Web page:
Posted by: Michelle | 2003/03/07

Obsessive compulsive disorder

Hi there, hope you can help me! I am living with my partner and his brother (I think) has an obsessive compulsive disorder-i.e. he washes his hands ALL the time! We go through an entire cake of soap in a day, it's terrible. WE've spoken to him about it, to no avail. he STILL does it. Prior to this he had an obsession about locking the house up. I think he needs help-what can I do to help him? He's 21 and an absolute recluse, which aggravates the matter. HI family is aware of this, but no one knows what to do as he gets upset if you ask him why he was washing his hands AGAIN.

Any advise on how to deal with this is welcome.

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Our expert says:
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Dear Michelle,
This certainly does sound like an Obsessive-Compulsive Disorder (OCD ). Such folks are seizd by obsessive thoughts about some forms of danger --- infection or other danger ( hence much washing ) and security / safety, hence much locking up. They may feel so convinced that the world is dangerous that they can become reclusive. Their life can become so complicated by the rituals they use to try to feel safe ( not only hand-washing, scrubbing and cleaning things --- but perhaps complex rituals about getting up and getting dressed --- like tap the left shoe three times before you put it on, but the right shoe is tapped only twice, and you must put on the left sock before the right, and so on -- and if you make a mistake, like a superstitious rain dance, you have to go back to the beginning and start again. Eventually, it can take half the day to get up and dressed, and perhaps much of the other half to prepare for bedtime.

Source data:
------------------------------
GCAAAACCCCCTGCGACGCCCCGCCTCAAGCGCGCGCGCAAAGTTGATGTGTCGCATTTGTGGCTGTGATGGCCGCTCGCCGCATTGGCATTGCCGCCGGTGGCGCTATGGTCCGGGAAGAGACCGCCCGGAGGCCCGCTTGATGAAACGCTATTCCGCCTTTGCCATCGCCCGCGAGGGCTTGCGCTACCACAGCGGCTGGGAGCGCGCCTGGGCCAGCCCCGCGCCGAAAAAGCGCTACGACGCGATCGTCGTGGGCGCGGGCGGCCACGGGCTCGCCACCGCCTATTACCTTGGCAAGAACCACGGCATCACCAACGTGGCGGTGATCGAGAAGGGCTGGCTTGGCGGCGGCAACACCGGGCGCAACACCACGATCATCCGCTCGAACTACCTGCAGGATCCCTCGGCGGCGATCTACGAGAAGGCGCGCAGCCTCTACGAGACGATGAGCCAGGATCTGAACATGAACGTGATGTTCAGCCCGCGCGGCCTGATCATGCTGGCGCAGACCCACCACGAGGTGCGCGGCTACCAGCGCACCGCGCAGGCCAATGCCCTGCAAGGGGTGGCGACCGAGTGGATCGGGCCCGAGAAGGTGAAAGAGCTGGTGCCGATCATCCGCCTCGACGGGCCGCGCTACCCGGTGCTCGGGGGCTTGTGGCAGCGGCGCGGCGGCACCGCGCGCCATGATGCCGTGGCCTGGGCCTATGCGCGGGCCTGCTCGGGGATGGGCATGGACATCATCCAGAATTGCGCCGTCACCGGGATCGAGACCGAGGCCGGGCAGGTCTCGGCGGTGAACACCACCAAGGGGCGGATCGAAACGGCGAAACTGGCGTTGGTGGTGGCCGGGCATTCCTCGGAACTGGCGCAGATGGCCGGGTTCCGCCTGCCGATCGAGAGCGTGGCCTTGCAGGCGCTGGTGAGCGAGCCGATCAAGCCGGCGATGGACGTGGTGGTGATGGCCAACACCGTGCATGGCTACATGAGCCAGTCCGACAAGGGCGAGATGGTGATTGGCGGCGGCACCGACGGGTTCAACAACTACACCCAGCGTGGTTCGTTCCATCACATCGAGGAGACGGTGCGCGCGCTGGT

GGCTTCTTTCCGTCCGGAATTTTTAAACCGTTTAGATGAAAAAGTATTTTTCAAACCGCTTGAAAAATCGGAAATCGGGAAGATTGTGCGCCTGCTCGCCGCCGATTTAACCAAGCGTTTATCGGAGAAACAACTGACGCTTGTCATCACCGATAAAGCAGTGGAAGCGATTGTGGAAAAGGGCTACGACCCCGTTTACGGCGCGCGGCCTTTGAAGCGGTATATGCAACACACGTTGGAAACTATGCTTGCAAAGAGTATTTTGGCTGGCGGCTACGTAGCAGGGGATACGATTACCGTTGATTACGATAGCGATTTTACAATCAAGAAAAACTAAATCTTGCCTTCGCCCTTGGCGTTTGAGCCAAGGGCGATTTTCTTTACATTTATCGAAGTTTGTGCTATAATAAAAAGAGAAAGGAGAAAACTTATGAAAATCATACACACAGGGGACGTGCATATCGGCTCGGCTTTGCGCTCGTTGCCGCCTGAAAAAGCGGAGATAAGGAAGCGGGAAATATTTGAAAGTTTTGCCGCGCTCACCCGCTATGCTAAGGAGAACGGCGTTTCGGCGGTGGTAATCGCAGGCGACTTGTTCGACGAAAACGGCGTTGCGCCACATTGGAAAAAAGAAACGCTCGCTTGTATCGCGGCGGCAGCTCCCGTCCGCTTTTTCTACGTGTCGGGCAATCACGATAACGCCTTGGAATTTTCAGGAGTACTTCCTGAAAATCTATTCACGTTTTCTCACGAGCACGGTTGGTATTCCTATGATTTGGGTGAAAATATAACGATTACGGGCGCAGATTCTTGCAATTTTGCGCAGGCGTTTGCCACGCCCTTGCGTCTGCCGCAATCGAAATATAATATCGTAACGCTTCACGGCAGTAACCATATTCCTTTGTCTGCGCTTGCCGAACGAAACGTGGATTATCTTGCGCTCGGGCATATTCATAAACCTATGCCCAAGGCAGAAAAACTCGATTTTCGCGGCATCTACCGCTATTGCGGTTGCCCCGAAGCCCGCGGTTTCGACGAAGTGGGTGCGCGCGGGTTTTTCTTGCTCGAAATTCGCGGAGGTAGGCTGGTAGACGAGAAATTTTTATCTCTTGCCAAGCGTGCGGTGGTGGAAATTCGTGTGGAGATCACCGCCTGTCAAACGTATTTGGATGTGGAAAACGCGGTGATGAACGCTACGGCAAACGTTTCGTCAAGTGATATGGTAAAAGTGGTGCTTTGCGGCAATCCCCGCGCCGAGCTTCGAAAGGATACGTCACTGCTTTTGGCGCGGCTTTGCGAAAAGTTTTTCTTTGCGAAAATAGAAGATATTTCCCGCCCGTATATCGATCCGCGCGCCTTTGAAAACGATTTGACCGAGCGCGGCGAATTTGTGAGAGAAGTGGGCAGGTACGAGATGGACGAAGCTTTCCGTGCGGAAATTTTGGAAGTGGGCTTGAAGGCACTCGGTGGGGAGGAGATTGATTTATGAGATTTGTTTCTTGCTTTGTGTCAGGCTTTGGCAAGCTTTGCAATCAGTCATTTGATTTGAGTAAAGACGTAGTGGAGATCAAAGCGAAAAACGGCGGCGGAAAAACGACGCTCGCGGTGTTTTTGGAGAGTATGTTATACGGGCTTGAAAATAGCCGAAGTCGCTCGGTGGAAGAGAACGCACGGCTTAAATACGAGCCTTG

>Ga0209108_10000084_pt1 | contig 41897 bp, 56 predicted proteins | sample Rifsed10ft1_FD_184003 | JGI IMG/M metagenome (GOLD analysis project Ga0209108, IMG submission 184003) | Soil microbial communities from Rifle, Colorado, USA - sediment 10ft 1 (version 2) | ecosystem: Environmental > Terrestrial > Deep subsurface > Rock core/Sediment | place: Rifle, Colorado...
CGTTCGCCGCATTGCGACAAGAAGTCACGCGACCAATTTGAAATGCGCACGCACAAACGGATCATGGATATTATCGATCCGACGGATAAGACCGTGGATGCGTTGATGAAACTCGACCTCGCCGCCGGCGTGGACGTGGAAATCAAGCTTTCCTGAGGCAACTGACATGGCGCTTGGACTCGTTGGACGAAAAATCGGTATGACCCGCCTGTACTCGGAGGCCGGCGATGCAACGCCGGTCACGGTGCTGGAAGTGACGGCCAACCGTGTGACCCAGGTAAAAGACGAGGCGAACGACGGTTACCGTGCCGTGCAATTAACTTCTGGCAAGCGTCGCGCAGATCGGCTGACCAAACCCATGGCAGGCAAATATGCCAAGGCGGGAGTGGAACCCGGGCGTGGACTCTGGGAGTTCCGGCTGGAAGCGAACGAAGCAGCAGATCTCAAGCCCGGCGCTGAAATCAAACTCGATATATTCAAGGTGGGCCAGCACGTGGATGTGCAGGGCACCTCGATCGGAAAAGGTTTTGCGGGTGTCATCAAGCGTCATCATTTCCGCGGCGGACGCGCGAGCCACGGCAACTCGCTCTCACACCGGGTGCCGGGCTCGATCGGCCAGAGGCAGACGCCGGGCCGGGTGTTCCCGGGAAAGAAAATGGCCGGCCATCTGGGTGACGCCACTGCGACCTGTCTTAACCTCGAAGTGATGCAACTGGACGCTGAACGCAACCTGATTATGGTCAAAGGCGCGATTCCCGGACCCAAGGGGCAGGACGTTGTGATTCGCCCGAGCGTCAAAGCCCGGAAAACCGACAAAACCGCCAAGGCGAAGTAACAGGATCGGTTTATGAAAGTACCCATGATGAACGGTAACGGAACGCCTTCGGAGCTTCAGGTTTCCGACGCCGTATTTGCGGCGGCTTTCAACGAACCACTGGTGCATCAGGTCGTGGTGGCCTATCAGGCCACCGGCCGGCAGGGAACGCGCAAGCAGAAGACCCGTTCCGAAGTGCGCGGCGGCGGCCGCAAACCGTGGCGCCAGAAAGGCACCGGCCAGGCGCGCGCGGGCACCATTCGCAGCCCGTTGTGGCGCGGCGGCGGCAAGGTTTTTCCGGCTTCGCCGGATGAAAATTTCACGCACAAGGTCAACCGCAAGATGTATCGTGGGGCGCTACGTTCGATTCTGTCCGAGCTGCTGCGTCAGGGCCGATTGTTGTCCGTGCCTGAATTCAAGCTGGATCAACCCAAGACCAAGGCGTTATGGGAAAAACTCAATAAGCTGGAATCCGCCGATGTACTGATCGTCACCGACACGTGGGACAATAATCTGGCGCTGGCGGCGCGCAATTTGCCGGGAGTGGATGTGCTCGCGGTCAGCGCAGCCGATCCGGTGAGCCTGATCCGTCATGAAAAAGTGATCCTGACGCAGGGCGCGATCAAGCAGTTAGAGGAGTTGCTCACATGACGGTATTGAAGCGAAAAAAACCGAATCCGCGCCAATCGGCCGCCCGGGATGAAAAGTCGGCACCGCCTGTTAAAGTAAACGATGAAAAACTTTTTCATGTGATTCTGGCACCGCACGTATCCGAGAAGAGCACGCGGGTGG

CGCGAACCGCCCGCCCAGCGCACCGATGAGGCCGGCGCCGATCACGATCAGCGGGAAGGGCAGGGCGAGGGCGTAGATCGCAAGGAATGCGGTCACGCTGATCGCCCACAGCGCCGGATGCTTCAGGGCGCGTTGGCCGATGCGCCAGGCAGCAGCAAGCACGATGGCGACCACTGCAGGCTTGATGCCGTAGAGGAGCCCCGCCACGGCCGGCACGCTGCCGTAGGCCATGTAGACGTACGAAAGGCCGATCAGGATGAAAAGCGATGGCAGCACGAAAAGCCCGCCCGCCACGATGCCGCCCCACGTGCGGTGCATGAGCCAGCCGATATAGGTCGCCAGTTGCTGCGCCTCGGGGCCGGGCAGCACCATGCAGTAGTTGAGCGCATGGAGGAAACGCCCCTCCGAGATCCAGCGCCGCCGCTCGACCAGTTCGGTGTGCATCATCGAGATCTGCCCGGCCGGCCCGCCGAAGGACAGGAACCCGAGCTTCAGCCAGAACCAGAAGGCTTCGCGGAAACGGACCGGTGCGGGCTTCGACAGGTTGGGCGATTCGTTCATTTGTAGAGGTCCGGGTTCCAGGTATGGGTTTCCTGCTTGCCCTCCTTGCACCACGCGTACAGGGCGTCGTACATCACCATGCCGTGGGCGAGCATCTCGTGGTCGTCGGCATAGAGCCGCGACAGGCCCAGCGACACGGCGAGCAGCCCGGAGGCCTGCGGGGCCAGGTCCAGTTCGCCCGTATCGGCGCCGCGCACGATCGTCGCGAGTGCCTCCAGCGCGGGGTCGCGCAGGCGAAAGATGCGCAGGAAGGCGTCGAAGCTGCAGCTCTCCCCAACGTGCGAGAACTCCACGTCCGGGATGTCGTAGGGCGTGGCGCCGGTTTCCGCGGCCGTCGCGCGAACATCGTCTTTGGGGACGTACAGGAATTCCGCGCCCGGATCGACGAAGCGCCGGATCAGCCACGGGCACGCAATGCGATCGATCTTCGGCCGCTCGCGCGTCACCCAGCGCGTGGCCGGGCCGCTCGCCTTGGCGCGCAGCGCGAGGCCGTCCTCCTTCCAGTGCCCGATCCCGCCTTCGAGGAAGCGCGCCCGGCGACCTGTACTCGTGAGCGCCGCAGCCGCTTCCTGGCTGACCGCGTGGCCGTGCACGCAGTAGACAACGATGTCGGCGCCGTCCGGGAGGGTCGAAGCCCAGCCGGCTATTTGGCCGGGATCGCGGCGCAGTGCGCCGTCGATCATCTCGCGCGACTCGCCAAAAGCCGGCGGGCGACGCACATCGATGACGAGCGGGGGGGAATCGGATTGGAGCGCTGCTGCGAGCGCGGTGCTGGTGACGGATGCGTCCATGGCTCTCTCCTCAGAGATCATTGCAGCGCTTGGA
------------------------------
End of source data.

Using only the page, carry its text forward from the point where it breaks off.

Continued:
It is a serious and disabling disorder, but one which can usually be very effectively treated, As with every disorder, the primary problem is, often, to persuade the person that this is a disorder wich can be helped --- and to go to the appropriate specialist ( here, a psychiarist ) for treatment.
In his case, challenging his obsessions and rituals doesn't help, in the sense that he doesn't welcome them, either, but feels that disaster threatens if he neglects the. Asking him why he does it doesn't help much, either, because he really can't explain. It can be worth explaining that this type of problem is well recognizd, and he may perhaps aree that it is very inconvenient for him, and maybe some of these things have got a bit out of proportion and are difficult for him to control. One can only encourage him to seek treatment, and help to make the arrangements when he agrees to do so.

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